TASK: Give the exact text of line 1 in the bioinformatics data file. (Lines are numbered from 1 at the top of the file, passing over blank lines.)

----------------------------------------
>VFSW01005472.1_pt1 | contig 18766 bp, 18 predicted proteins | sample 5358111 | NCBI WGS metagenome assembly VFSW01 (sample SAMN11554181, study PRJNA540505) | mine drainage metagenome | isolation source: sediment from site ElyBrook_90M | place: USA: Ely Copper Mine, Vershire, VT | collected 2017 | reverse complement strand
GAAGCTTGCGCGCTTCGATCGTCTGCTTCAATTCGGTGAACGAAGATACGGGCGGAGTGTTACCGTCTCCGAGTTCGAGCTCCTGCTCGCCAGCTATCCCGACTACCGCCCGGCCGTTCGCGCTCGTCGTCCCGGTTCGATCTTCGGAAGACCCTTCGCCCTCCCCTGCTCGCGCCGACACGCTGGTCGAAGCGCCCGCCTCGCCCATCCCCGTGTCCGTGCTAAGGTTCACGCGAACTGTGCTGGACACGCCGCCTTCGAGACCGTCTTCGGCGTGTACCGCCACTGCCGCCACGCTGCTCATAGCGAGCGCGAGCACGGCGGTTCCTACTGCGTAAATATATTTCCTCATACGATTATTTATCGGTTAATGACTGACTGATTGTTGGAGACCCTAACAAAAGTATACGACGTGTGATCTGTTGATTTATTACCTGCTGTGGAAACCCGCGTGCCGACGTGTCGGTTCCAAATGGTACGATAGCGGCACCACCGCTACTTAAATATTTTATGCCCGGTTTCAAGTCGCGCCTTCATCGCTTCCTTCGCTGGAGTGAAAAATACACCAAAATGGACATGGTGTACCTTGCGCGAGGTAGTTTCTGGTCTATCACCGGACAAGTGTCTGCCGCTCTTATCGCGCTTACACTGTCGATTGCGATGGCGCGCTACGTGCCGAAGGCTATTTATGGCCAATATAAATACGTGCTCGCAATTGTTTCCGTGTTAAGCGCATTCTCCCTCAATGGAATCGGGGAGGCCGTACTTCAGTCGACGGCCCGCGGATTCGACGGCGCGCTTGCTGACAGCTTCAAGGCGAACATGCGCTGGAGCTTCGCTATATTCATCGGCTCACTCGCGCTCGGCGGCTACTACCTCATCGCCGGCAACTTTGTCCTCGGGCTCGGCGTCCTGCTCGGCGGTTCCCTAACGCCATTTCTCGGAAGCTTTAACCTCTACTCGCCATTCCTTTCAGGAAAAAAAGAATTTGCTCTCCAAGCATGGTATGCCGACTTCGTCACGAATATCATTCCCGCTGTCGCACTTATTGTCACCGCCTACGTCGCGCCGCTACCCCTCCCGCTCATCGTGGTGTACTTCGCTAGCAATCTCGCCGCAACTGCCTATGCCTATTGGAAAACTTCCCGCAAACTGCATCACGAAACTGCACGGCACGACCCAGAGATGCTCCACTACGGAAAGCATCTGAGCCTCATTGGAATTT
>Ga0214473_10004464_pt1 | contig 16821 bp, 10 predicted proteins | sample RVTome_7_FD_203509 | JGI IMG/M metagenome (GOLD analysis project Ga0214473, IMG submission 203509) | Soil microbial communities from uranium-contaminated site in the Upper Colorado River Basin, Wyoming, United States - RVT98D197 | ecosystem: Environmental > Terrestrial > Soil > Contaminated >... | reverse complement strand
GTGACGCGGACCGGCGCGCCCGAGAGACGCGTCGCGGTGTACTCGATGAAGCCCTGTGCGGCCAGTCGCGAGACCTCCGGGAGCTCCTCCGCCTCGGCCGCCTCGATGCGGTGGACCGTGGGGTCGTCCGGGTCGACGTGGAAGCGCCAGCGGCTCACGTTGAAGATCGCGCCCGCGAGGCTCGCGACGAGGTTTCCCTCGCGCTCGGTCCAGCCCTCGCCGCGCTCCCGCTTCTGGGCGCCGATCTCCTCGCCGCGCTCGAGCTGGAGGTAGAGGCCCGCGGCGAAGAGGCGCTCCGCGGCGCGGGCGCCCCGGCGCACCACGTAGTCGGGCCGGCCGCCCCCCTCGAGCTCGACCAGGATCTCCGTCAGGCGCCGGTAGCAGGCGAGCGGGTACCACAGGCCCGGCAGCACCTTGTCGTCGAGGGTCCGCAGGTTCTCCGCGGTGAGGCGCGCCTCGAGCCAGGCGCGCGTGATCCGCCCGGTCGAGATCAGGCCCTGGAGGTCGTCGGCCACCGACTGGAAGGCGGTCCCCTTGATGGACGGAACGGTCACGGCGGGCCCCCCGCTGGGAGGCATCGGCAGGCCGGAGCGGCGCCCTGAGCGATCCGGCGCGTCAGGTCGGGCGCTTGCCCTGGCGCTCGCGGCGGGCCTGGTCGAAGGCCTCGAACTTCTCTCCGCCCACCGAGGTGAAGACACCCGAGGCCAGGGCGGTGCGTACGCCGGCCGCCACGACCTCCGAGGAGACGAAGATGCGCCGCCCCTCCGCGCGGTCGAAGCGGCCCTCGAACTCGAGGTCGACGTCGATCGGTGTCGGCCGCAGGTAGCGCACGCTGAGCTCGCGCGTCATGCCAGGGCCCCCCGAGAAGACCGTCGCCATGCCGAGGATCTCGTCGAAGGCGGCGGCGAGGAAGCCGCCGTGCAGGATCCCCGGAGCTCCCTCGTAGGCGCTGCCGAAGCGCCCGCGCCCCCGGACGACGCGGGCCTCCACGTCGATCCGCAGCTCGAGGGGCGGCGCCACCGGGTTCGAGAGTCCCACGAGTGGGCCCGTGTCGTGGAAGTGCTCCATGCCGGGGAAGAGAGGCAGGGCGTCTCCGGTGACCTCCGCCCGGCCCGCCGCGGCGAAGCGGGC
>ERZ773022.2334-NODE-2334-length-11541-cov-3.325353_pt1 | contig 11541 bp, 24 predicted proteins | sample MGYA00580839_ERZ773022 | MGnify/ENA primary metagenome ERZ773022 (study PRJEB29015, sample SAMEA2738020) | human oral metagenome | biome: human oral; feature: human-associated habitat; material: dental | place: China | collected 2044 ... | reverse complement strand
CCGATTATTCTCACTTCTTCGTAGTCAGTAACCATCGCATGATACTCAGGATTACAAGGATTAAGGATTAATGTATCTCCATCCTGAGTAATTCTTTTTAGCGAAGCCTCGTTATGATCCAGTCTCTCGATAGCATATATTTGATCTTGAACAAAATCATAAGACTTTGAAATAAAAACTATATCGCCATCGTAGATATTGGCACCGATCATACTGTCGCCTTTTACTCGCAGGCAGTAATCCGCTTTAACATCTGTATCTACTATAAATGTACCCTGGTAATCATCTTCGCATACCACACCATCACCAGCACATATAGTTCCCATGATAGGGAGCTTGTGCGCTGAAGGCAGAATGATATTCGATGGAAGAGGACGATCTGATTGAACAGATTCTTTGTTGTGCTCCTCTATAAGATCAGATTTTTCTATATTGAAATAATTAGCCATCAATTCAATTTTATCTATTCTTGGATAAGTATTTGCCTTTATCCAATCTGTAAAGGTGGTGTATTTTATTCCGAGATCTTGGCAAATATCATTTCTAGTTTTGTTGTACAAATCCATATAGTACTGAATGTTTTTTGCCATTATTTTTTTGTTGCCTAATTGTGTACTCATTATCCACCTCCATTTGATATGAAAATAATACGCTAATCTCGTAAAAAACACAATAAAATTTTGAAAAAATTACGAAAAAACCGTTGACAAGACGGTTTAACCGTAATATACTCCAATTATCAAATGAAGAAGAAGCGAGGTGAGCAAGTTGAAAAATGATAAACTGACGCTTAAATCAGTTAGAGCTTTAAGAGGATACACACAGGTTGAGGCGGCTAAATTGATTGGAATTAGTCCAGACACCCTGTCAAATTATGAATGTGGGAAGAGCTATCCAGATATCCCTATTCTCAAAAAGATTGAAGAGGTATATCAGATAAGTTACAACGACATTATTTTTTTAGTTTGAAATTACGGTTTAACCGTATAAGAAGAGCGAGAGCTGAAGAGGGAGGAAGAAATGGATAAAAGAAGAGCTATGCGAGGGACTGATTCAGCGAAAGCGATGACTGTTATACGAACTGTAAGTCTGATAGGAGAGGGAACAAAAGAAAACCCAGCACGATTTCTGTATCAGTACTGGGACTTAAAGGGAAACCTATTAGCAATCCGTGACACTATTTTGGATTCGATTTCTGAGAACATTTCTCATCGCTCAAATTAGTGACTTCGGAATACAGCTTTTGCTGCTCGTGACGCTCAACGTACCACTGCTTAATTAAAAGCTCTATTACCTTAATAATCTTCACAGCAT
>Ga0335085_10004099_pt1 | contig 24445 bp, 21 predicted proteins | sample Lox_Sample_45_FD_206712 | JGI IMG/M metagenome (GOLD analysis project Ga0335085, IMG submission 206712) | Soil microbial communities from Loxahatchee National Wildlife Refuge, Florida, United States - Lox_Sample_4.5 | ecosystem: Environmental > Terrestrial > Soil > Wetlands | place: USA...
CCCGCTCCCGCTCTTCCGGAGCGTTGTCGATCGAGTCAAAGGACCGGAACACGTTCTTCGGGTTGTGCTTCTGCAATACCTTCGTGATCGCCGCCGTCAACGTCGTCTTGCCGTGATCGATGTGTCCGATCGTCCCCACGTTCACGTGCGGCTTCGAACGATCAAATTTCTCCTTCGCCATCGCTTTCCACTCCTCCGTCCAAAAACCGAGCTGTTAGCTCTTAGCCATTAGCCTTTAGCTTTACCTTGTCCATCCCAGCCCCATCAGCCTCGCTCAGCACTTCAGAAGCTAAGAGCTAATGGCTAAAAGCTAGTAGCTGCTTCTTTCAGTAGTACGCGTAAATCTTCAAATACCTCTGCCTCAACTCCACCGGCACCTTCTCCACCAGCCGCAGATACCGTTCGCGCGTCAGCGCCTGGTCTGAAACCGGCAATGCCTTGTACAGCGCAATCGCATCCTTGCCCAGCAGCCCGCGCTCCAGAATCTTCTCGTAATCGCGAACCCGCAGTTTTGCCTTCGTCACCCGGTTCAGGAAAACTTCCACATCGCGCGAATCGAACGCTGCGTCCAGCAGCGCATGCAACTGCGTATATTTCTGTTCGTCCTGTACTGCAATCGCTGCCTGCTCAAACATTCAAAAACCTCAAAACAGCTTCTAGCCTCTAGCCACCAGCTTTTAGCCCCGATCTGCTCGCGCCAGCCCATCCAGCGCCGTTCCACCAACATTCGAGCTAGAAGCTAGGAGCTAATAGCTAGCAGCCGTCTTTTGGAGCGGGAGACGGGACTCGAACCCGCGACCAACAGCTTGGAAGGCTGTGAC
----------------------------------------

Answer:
>VFSW01005472.1_pt1 | contig 18766 bp, 18 predicted proteins | sample 5358111 | NCBI WGS metagenome assembly VFSW01 (sample SAMN11554181, study PRJNA540505) | mine drainage metagenome | isolation source: sediment from site ElyBrook_90M | place: USA: Ely Copper Mine, Vershire, VT | collected 2017 | reverse complement strand